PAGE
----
Yes, it’s working now!

Saner Concurrency (and the cost of change)

Saner Concurrency (and the cost of change)

I’ve been talking about Kotlin/Native for a little while now, and one of the big things I tell people is that threading will be very different than what they’re used to. It’s just something that you need to learn and understand.

Kotlinconf was a couple weeks ago. Progress on Multiplatform was definitely a big topic. A more general discussion surfaced around how Jetbrains and the Kotlin team are thinking about concurrency. Andrey said in his Keynote that future Kotlin will focus on Saner Concurrency. I think we should unpack this a bit.

It is generally accepted that managing concurrency by using mutexes, synchronized blocks, etc (AKA. “manually” or “status quo”), is difficult and error prone. Concurrency in Java, with Java’s concurrency primitives, is difficult.

Some languages attempt to improve upon this situation using various approaches. Another point from the keynote I thought was great is that being unique is not important. Assimilating the best ideas of other languages is important (2:40).

Saner Concurrency

Kotlin/Native has baked into it some ideas about concurrency that make managing it safer. Andrey alluded to the idea that Kotlin, across variants, will start attempting to tackle “Saner Concurrency”. This is good to watch (37:00) to get a sense of where Kotlin is going, which makes me hopeful that not only will the various incarnations of Kotlin share the same concurrency concepts, but that those concepts will start to emerge as first class parts of the language at compile time rather than strictly runtime (Rust-like?).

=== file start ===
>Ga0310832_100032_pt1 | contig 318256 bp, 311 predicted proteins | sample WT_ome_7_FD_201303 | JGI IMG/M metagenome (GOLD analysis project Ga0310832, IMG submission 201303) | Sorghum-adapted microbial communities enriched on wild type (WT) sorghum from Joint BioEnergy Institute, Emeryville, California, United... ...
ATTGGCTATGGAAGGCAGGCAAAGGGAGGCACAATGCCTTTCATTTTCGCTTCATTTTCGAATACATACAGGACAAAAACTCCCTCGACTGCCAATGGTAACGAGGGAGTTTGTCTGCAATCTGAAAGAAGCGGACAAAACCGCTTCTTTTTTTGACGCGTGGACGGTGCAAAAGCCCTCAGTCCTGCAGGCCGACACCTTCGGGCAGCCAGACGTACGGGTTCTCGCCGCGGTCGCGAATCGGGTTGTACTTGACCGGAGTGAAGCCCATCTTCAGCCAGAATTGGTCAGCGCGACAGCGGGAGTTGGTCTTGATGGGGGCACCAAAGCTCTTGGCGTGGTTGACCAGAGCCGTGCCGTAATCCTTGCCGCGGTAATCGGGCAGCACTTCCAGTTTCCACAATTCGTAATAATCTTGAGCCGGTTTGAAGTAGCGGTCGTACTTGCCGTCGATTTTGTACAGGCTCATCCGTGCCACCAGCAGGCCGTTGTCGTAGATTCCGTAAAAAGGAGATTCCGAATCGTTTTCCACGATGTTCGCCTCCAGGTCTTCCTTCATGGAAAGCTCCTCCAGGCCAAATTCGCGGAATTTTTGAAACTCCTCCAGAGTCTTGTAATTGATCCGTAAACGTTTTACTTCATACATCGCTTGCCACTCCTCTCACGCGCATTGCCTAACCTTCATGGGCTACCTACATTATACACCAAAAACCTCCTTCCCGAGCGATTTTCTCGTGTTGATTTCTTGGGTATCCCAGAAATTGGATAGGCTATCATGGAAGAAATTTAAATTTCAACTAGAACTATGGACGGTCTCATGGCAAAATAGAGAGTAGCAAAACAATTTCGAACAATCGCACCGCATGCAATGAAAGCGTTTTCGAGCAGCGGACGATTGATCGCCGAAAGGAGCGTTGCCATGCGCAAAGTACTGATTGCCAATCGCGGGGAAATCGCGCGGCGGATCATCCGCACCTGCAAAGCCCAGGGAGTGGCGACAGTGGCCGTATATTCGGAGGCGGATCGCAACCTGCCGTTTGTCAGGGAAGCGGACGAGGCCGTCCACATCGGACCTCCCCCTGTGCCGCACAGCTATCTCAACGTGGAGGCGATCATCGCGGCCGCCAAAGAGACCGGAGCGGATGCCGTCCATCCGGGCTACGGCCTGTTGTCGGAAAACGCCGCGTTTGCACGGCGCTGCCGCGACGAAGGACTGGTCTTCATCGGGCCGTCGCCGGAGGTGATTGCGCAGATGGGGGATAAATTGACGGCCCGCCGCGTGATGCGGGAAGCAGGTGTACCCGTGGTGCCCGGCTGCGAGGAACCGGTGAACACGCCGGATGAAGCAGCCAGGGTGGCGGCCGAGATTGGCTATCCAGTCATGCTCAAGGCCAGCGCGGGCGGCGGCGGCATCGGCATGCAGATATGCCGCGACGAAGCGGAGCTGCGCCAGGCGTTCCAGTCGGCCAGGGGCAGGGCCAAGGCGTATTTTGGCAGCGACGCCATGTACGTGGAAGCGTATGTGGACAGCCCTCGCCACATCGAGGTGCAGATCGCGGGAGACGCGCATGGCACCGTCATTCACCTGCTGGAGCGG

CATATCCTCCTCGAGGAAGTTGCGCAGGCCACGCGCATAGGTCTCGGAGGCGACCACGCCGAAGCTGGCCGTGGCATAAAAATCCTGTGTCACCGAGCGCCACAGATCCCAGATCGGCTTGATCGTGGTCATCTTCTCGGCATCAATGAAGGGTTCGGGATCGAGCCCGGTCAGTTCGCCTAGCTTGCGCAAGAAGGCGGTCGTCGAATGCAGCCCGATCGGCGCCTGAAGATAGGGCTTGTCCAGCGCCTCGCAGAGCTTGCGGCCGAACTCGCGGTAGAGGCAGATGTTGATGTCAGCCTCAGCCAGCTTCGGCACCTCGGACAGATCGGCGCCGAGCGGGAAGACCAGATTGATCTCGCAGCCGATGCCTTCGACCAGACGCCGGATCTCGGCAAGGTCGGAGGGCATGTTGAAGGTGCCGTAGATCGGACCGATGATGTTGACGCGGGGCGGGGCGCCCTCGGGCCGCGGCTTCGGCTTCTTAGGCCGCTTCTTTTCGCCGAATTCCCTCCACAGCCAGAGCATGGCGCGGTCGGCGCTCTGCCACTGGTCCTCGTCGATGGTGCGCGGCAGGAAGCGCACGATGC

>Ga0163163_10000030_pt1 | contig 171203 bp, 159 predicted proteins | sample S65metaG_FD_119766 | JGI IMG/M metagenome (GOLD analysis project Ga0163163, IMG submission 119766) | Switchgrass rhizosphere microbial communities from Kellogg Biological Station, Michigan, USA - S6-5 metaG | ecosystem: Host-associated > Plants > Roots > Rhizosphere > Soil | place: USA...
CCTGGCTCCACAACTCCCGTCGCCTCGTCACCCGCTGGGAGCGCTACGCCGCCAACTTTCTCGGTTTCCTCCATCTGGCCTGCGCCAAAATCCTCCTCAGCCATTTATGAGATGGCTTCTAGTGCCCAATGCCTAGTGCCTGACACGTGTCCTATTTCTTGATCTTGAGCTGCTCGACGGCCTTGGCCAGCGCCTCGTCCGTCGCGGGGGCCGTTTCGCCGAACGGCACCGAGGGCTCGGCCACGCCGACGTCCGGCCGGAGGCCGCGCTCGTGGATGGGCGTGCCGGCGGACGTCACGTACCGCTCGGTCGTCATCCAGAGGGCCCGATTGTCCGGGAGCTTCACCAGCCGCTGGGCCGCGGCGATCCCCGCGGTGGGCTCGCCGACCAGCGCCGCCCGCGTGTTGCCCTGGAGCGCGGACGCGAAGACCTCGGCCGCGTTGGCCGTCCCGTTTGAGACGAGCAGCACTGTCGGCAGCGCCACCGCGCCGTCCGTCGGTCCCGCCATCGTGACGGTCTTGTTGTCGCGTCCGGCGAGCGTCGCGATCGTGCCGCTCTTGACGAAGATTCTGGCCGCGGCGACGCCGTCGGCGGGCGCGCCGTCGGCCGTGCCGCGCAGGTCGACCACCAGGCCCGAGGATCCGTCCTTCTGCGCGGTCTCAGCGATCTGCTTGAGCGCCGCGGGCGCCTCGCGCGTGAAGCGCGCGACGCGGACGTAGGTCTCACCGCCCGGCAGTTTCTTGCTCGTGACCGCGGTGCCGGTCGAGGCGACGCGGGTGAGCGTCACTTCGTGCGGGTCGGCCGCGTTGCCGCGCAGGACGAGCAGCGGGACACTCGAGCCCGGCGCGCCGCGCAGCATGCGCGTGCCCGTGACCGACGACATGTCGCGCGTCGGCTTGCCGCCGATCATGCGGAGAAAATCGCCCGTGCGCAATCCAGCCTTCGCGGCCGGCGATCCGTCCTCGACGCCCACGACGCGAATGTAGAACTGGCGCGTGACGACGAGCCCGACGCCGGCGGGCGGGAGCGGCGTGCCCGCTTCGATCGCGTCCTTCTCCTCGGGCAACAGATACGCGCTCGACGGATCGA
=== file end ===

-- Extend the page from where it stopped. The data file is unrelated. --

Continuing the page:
By “various incarnations” I mean Kotlin-JVM will hopefully start getting some of the “new stuff” Kotlin/Native is getting🚧.

One of the consequences of change is that things will be different. We’ll need to learn new ideas, build different libraries, and adopt different ways of coding. That inevitably means resistance and time.

I wound up on the closing panel of the conference (thanks Hadi!), and one of the questions I gave an answer to addresses this issue. It wasn’t actually a question so much as expressing concern that the different threading model will slow down adoption (at 18:00)

I jumped in because, frankly, I had the same concerns earlier on. A few months ago I drafted up a blog post talking about how such a departure will impact adoption and may ultimately derail the effort. Thankfully, like most of my blog posts, I never finished it, and I don’t think that way anymore.

Considering it was on stage, at the end of a conference, I think I expressed my thoughts OK, but let me expand a bit here.

At the beginning of my talk, I told everybody about how I got there. I’d spent a couple years working on an architectural framework based on J2objc called Doppl. In short, compatible Android structures, lots of familiar libraries, and a gradle tool. Replicating testable mobile architecture across Android and iOS, in a familiar and practical manner.

How practical? The day after Google announced room, I got Room working on iOS, from the java source jars, in about 90 minutes.

Here’s the thing, though. Nobody cared. I bet more people read this post in the first week than read that post after a year and a half.

Obviously these aren’t direct parallels. The Android community wants Kotlin and iOS wants Swift, so pitching a Java/Objc thing isn’t fun (trust me). Community interest is critical, no matter how practical your pitch may be.

However, I think it’s also important to have a vision. Kotlin wants to adopt better, safer concurrency practices. They’re making the language available on many platforms, including Webassembly, and making “tough love” choices for a better future platform.